You've heard of the WTO - the World Trade Organization, based in Geneva, which is rewriting the rules of the global economy to make life easier for investors and corporations. The WTO's current project is the General Agreement on Trade and Services (GATS), which will open all services, from health care and education to postal services and water to global competition, entitling a foreign corporation to challenge a government's laws or regulations before the WTO's secretive legal panel if it thinks the rules have unfairly restricted its ability to do business. According to secret minutes revealed by John Sewell, former mayor of Toronto, the WTO's Working Party on Domestic Regulations has a draft on "Restrictive regulations relating to zoning and operating hours", which will enable any developer or pub-owner to challenge a council's decisions if they think the zoning is too tough, or too burdensome (something most developers think). This could make a mockery of smart growth and green infrastructure planning, with developers appealing to overthrow local zoning decisions. The federal government says "don't worry", but the Federation of Canadian Municipalities IS worried; Ottawa city council and 40 other municipalities have passed resolutions seeking exemption from the GATS. For more information, see, under 'World Trade'.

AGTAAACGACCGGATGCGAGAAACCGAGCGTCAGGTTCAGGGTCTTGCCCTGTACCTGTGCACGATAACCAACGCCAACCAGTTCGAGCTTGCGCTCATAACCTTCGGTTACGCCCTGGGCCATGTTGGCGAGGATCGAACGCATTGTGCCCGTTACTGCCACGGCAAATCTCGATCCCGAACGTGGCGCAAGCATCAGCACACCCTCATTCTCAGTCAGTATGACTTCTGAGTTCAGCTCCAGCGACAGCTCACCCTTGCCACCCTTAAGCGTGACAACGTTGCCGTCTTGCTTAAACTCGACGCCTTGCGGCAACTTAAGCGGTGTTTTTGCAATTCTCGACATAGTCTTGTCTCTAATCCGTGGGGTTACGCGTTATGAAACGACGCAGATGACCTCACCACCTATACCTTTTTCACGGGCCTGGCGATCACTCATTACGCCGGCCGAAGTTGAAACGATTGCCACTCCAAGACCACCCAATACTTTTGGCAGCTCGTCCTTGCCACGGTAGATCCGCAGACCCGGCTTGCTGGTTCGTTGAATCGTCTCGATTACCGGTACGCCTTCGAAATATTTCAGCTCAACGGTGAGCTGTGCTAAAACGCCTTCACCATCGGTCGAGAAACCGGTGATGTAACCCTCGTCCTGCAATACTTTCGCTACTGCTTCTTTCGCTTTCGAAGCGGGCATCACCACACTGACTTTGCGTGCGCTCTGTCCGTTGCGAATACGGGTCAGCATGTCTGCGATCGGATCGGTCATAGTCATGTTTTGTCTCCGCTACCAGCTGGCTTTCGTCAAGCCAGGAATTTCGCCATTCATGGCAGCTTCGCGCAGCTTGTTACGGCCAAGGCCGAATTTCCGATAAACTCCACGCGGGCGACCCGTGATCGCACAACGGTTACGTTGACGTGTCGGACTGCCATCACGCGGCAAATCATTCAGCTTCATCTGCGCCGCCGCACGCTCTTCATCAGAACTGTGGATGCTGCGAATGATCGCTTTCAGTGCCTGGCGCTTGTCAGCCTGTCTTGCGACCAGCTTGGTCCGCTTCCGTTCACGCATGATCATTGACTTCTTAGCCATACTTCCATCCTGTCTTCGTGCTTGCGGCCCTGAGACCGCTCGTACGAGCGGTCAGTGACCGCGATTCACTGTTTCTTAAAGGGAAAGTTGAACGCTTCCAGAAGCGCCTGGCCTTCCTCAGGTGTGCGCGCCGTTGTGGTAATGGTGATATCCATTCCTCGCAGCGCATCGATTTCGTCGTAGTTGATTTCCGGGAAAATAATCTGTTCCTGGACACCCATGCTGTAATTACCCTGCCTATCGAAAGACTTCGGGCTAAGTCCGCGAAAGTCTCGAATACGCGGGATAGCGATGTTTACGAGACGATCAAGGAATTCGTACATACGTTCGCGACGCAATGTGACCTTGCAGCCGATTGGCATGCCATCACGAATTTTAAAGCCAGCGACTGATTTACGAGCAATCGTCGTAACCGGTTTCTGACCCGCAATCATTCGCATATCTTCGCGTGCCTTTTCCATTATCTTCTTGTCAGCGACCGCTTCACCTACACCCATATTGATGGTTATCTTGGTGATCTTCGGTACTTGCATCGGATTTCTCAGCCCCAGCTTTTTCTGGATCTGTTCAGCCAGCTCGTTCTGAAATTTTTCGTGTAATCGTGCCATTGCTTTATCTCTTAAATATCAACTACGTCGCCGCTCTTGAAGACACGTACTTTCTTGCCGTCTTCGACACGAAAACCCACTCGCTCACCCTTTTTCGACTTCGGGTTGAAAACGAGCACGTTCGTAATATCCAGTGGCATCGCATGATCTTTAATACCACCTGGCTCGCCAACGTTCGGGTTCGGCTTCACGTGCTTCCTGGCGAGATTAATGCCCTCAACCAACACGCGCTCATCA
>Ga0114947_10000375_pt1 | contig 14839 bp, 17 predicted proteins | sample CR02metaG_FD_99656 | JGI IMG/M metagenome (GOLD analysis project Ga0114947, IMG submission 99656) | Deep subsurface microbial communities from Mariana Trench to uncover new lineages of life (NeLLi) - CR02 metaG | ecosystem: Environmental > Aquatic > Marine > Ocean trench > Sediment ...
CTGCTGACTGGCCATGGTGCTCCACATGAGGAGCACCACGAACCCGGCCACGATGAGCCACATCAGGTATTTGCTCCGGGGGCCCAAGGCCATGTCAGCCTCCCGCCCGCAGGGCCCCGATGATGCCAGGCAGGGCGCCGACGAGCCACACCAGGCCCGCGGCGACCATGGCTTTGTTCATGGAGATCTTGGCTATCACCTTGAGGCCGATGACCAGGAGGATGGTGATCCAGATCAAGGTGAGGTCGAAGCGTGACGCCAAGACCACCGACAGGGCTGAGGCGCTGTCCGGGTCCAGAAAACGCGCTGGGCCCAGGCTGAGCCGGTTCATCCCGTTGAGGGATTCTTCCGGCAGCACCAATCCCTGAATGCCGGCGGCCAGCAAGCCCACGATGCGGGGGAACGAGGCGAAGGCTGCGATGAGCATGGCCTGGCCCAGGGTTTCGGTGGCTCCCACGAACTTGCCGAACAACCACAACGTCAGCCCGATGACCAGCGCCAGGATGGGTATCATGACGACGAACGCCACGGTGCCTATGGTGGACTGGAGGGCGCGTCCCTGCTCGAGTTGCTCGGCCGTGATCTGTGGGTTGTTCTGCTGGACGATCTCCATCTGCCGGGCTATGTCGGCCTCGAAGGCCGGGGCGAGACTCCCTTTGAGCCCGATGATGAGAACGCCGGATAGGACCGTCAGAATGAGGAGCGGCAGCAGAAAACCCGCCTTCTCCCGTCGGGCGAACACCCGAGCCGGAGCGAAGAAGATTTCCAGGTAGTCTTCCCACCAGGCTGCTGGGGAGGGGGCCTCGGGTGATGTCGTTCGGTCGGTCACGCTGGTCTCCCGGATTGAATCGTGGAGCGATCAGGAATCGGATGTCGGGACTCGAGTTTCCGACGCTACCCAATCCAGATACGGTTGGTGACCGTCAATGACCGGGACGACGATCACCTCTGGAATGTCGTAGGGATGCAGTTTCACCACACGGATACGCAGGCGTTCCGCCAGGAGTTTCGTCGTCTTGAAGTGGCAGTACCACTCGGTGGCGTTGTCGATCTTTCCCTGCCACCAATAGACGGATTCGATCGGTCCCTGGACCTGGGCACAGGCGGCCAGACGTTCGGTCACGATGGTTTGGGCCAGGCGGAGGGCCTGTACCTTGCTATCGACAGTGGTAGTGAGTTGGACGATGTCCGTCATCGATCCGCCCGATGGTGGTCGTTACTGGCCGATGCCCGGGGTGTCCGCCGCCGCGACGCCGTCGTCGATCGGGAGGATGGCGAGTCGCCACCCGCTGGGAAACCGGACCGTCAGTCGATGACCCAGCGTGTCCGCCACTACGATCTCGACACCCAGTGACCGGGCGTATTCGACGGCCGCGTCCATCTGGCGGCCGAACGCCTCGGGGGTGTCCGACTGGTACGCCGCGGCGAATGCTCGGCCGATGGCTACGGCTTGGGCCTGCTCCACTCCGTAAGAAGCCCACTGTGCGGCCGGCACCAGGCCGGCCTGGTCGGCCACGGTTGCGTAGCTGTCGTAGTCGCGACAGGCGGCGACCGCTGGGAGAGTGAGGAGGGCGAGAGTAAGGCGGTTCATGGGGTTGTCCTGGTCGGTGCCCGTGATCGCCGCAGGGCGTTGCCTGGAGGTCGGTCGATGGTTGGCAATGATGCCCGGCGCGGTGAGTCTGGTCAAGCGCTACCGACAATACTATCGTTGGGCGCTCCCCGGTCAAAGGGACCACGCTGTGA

Proportional Representation
Have you signed up to be a canvasser?
From April 1st - June 30th, we need to gather 200,000 signatures.
Call Toll-Free 1-866-PROREP-9


If you're a member of Coast Capital Savings (previously Pacific Coast Savings), it's election time for new Directors from March 7th - 21st. While campaigning is not allowed, EcoNews does have an opinion! The voting's split, depending on where you live. Here in Victoria, Jim Hackler brings a lifetime commitment to social responsibility and democracy. On the lower mainland, Donna Morton brings a commitment to ecological sustainability: they're your people. There are 3 vacancies in each region, but there's no need to vote for more than one person, if that's how you feel.